Offseason strength training is your opportunity to address fundamental weaknesses that negatively affect your game. The ability to play the game well comes from the product you decide to put on the field.
Increasing speed, strength, power and endurance can complement your game, but poor planning and program design also can ill-prepare you for its grueling demands. Quality offseason strength programs range from three to six months in length and are comprised of three phases.
Program design should always be customized to each player’s specific weaknesses, but the overall goal ultimately will be the same: to increase speed, power, strength and endurance en route to becoming a more dominant player than the season before.
The first phase of your program is what I like to call “knocking the dust off.” The duration of this phase is about four weeks, but in a tight training window, it can be condensed to 14 days. This is a focus on getting back in the groove of strength training while mobilizing your joints, tissues and movement patterns.
It’s important that you learn proper lifting techniques, desired intensities and set-rep-recovery ratios that will benefit your progress the most. This initial strength training phase will be three days per week in the weight room; an ideal training format could be Monday-Wednesday-Friday with Saturday and Sunday being back-to-back recovery days. Each strength training day will focus on a specific set of muscle fibers and energy systems.
Ideally, day one is your slow-twitch strength fibers. Day two is your fast-twitch power fibers. Day three is your fast-twitch endurance fibers. By targeting all muscle fibers, you essentially are activating your central nervous system, which is the motherboard of your physical operating system.
The second phase of your offseason training is “the grind.” Phase two has greater physical demands as you’ll be increasing to five days of training that will increase strength, anaerobic conditioning, speed and agility. Your training tempo should be high, and your repetitions moderate. By rule of thumb, you shouldn’t be seated or lying down for more than 20 percent of your lifts. You are a field athlete, which means you perform in the upright position with your feet on the ground.
Focus on a program design that replicates that concept. It also is important to maintain intensity. Your goal is to exceed the demands of competition while you train. If your lifting program takes more than 90 minutes, you’re doing something wrong. You’re either lifting too much or lifting too slow.
To most appropriately prepare you for competition, it is ideal that you complement your strength training with sprints, endurance runs and agility work as well. I strongly advise you not to do any running or agility on a muscle building lower body day. It is that day where deceleration, cutting and repetition will be inhibited and thus increase your chances for injury. Throughout your offseason program, sprints should start about 20 yards in length and increase to 300-400 by the end of phase two. Make a point to keep track of your yardage volume and increase in total distance each week.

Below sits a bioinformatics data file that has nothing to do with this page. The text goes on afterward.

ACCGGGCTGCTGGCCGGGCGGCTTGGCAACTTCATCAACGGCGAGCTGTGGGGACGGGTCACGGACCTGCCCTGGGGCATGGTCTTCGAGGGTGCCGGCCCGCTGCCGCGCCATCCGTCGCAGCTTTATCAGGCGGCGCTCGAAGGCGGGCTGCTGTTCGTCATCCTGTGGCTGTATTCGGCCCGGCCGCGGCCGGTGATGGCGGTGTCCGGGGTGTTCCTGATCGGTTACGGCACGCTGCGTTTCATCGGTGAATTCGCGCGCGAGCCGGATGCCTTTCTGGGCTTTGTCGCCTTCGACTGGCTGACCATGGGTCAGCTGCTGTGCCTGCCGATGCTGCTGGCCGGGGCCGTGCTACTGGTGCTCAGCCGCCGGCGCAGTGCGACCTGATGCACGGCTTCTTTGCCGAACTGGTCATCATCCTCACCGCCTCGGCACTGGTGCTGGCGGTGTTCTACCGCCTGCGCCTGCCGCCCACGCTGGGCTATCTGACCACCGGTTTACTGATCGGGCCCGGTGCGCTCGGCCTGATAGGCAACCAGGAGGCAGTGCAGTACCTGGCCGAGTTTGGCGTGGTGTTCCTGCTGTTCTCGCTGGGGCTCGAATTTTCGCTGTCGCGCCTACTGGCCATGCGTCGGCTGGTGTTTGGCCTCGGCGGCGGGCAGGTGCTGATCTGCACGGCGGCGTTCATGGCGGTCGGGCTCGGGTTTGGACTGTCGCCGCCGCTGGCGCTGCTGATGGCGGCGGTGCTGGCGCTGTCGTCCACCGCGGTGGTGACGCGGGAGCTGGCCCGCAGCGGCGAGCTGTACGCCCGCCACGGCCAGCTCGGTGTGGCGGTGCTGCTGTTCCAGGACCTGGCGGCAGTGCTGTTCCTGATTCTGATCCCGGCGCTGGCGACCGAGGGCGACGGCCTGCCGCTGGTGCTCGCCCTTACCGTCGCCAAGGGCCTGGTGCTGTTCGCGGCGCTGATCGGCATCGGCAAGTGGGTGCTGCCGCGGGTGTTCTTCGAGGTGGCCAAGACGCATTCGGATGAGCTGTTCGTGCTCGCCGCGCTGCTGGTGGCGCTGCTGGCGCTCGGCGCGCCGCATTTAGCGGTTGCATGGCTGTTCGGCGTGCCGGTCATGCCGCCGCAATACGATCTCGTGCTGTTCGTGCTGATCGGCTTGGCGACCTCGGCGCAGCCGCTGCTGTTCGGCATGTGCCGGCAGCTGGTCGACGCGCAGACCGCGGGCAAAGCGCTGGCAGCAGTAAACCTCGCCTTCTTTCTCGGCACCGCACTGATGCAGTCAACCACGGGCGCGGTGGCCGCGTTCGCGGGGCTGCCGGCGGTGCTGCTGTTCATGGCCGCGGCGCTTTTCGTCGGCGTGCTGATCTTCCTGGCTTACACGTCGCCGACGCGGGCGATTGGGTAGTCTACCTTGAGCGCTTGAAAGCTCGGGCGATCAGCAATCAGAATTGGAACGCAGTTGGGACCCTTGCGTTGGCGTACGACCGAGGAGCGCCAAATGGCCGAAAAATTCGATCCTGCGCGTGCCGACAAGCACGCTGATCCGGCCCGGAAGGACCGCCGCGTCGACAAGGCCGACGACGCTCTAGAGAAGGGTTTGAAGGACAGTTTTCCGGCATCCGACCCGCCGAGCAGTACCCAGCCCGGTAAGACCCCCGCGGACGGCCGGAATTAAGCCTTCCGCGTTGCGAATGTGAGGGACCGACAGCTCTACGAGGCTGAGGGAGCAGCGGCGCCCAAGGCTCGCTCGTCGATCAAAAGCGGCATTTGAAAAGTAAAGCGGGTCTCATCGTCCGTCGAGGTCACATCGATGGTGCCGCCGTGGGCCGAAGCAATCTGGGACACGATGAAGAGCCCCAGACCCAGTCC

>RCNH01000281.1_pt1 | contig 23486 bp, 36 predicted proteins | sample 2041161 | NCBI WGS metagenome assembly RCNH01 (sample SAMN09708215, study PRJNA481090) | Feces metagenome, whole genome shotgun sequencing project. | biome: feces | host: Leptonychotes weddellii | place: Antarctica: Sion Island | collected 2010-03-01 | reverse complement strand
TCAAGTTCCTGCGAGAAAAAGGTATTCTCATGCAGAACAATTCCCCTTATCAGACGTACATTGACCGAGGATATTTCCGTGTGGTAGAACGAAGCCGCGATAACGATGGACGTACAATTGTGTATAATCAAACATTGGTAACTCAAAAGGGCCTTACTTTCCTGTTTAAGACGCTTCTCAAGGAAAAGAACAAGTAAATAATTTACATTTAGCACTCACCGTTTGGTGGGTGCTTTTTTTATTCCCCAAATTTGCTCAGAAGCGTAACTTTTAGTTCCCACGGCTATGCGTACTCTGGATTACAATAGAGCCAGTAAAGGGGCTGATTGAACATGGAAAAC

Lastly, to reap the greatest benefits from a conditioning program, you’ll want to limit your rest. Mainstream thought will be to have a work-to-rest ratio, or 1:3. You, however, should try to train at a 1:2 ratio. For example, one 200-yard sprint that takes 30 seconds will grant you only one minute of rest before you sprint again.
The final phase of any offseason program is your migration to sport programming. This aspect of your training promotes speed repeatability, aerobic endurance, quickness and power. As you near the end of the program, it is imperative to either add assisted overspeed training or decrease the load you’re training with.
Your primary goal is to perform everything powerfully with max effort and controlled speed. Partner-resisted sprints, endurance broad jumps and four-cone agility drills all are ways you can train hard with limited loads. The science behind this phase of the programing is to ensure that you peak as a player at the exact same time you begin your first week of sport.
I look at offseason programing like a hike to the summit of Mount Whitney (15,545 feet) that I once did. Phase one is a tough but kinetically keen walk to base camp. You learn about your equipment, how your body responds to increased demands, and what aspects of this hike you really will need to focus on.
Phase two is your first ascent. You realize quickly that your body has never been in these conditions. There will be others in front of you, and others behind you. Grit your teeth and figure it out. You’re in it to win it, and there’s no turning back. The last phase is the ridgeline — your second ascent. You just took your body places you didn’t know it could go. The thin air will steal the oxygen from your lungs, blood flow from your legs and hope from your hearts.
But that doesn’t matter because the summit is near and you’re about to hit your peak.
Joe Caligiuri (MS, ATC, CSCS) is director of sports performance and medicine at Stadium Performance in Dedham, Mass., and has served as an athletic trainer with the NHL’s Los Angeles Kings, NFL’s New England Patriots and at Boston College. Check out spstrengthcoach.com.